Posted by: patenttranslator | June 10, 2019

There Is No Question that We Are Living in an Era of Unprecedented Destruction of Existing Occupations

There is no question that we are living in an era of unprecedented destruction of existing occupations that is driven to a large extent by new, innovative technology and internet. For example, many US large big-box retailers have been biting the dust, to borrow a turn of phrase from Freddy Mercury, for decades now, starting with Sears in the eighties, and more recently followed by other brick-and-mortar retailers such as JC Penny, Radio Shack or Circuit City.

Since the nineties, sales have been slowly shifting away from actual stores where people can go to look at and touch stuff, to shopping on internet, often to Amazon, which does not really have brick-and-mortar stores and yet is in everybody’s house.

Some chain stores have been able to survive the trend away from real stores toward online sales only, such as Best Buy, thanks to smart managerial policies and mutually beneficial cooperation with large customers, such as Apple, Microsoft, Google and even Amazon.

These unprecedented changes that were often, although not always and not only, driven by technology, affected also my own translation business. Sometime I look with nostalgia at how much money I was able to make as a small translation business owner who was doing most of the translating work by himself ten or twenty years ago. Now that I am thirty-two years into running my specialized translation business, I make much less than I used to in what I could call the glory days of patent translation.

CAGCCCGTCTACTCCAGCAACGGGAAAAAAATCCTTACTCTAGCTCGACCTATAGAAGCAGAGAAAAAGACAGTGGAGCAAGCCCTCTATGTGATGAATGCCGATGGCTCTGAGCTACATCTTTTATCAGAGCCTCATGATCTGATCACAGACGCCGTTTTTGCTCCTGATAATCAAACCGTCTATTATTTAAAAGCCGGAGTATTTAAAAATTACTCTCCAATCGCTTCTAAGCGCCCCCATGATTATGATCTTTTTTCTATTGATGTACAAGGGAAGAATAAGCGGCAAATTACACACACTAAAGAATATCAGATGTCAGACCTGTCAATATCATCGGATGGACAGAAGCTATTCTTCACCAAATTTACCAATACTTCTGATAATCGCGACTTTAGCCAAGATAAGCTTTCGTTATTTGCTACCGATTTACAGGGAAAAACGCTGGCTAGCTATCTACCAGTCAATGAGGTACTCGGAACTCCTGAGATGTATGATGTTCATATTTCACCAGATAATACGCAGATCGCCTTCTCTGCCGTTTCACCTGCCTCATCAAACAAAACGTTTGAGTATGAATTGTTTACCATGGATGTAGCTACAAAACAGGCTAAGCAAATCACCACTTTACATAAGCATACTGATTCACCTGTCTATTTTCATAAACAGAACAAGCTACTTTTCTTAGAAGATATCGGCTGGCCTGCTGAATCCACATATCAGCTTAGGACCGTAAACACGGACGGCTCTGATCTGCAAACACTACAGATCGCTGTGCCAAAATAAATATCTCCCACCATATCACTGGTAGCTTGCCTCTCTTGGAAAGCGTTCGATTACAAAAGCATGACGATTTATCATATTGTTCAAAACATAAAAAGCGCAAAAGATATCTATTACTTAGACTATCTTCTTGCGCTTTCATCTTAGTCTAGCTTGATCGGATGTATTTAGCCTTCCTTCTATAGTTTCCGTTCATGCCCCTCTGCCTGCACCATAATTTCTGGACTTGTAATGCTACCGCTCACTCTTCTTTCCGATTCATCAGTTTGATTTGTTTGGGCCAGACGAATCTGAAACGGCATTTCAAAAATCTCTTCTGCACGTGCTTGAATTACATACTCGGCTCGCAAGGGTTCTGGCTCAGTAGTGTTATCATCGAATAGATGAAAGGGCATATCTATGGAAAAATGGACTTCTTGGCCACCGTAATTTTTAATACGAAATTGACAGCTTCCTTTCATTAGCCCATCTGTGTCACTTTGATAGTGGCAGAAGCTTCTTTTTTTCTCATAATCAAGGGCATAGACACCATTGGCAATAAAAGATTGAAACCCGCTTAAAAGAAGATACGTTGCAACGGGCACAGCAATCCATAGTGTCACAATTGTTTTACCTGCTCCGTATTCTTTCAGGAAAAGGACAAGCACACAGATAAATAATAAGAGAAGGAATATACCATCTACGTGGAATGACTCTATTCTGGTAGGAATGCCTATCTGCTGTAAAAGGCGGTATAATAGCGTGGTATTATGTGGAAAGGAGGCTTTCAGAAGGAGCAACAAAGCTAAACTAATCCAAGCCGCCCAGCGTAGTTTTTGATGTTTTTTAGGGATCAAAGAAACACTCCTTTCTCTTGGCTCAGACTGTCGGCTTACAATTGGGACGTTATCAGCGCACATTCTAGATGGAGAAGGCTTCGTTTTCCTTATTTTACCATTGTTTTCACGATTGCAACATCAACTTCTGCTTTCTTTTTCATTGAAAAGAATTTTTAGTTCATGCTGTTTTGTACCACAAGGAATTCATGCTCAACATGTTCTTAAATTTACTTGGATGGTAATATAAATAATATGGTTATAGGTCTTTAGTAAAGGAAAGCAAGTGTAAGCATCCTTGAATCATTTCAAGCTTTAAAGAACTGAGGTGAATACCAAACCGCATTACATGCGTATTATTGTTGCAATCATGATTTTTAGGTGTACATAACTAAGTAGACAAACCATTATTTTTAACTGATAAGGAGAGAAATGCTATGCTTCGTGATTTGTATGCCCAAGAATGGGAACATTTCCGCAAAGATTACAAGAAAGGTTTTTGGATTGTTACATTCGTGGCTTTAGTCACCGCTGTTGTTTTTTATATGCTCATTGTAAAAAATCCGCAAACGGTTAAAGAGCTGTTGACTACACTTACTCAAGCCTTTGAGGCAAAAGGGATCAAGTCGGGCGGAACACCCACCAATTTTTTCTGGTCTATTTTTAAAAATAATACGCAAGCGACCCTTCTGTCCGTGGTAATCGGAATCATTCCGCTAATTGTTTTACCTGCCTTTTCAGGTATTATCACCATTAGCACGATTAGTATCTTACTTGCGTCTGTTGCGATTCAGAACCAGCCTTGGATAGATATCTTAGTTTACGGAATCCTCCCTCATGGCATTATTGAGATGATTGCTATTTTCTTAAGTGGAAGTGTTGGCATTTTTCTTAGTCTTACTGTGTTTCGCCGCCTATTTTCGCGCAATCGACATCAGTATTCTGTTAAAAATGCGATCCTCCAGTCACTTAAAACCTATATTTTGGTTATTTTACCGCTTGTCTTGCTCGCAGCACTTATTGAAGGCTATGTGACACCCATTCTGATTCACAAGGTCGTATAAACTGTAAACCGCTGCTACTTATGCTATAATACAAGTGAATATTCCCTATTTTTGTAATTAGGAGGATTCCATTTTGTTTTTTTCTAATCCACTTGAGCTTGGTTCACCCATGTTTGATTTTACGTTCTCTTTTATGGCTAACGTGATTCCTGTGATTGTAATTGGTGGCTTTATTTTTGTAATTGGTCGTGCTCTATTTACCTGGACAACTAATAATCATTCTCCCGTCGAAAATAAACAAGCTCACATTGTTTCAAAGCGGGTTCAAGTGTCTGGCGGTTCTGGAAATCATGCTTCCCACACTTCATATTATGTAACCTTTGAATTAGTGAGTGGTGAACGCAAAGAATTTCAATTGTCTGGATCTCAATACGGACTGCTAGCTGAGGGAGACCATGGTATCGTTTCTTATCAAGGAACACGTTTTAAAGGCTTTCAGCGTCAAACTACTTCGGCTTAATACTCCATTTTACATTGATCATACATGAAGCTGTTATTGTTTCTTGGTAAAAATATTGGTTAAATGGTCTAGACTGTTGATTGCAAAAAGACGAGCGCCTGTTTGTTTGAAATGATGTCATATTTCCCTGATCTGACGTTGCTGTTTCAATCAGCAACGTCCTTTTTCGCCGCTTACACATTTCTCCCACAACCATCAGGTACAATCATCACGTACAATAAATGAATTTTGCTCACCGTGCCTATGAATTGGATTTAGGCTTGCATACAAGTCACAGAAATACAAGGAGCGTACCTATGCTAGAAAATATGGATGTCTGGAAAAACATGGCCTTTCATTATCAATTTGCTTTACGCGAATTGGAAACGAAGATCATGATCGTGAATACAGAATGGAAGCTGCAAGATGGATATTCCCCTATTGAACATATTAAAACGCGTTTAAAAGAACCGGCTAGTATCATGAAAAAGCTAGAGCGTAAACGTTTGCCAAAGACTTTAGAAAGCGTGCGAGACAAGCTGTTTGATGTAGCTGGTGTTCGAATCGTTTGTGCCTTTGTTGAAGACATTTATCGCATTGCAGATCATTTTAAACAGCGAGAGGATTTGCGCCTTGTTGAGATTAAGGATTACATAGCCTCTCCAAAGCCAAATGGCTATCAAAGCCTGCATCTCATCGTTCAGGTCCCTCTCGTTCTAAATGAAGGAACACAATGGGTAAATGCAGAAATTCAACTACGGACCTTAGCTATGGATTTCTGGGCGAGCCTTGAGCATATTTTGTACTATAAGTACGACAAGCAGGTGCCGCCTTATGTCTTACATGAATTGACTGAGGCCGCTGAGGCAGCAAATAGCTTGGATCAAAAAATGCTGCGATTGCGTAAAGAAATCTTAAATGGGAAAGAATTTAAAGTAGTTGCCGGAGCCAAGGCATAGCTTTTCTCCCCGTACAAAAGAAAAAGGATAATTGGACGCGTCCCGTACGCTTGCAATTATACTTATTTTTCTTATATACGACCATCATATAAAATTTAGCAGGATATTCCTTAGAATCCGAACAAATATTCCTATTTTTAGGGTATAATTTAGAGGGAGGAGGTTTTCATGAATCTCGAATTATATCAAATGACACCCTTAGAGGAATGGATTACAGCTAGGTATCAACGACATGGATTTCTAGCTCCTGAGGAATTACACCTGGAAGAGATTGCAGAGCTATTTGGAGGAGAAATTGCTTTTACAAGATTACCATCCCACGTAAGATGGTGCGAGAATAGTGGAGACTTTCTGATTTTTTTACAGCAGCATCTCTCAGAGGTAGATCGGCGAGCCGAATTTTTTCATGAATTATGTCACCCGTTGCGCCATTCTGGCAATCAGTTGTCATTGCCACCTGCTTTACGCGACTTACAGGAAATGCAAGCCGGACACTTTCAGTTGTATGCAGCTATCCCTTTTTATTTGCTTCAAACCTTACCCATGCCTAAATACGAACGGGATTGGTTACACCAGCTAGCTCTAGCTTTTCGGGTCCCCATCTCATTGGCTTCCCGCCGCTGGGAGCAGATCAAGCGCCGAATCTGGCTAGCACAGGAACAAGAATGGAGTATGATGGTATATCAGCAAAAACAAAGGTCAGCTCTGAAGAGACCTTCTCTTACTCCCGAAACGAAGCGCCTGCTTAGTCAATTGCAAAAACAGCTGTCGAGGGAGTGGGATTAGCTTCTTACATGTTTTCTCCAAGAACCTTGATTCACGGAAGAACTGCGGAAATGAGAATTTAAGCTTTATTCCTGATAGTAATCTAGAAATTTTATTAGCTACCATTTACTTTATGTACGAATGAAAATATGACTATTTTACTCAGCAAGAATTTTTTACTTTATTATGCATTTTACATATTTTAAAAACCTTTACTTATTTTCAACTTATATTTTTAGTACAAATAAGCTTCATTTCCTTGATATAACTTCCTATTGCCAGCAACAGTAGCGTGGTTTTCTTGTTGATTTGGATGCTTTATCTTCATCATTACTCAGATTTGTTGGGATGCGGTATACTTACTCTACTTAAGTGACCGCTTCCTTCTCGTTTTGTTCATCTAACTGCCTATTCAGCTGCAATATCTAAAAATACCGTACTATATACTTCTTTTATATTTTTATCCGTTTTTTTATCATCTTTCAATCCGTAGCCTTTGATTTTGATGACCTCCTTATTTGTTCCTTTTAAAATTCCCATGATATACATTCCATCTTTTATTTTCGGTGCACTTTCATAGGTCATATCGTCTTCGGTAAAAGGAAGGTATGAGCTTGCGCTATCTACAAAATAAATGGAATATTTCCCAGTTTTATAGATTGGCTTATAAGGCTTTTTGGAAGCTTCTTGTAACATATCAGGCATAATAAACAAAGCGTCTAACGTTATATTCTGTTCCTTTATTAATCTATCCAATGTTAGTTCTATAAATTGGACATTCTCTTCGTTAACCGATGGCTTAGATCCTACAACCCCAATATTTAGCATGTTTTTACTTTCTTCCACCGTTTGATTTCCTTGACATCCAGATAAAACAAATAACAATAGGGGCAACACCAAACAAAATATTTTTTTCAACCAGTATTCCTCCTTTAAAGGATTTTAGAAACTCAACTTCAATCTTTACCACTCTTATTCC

It’s fine with me, I wouldn’t even want to be as busy as I used to be. The main thing is that I am still here, translating patents and having fun doing that. Fortunately, I am now or consider myself semi-retired and unlike many people my age (66), I don’t really need to supplement my retirement income, which is quite sufficient for me now that I don’t have to feed a family of four plus three dogs and a pensive bearded dragon lizard as I used to for a very long time.

But even though I don’t need to work, I really enjoy working, both translating myself and organizing and proofreading translation projects when I work as an agency and I would like to continue doing so for as long as possible.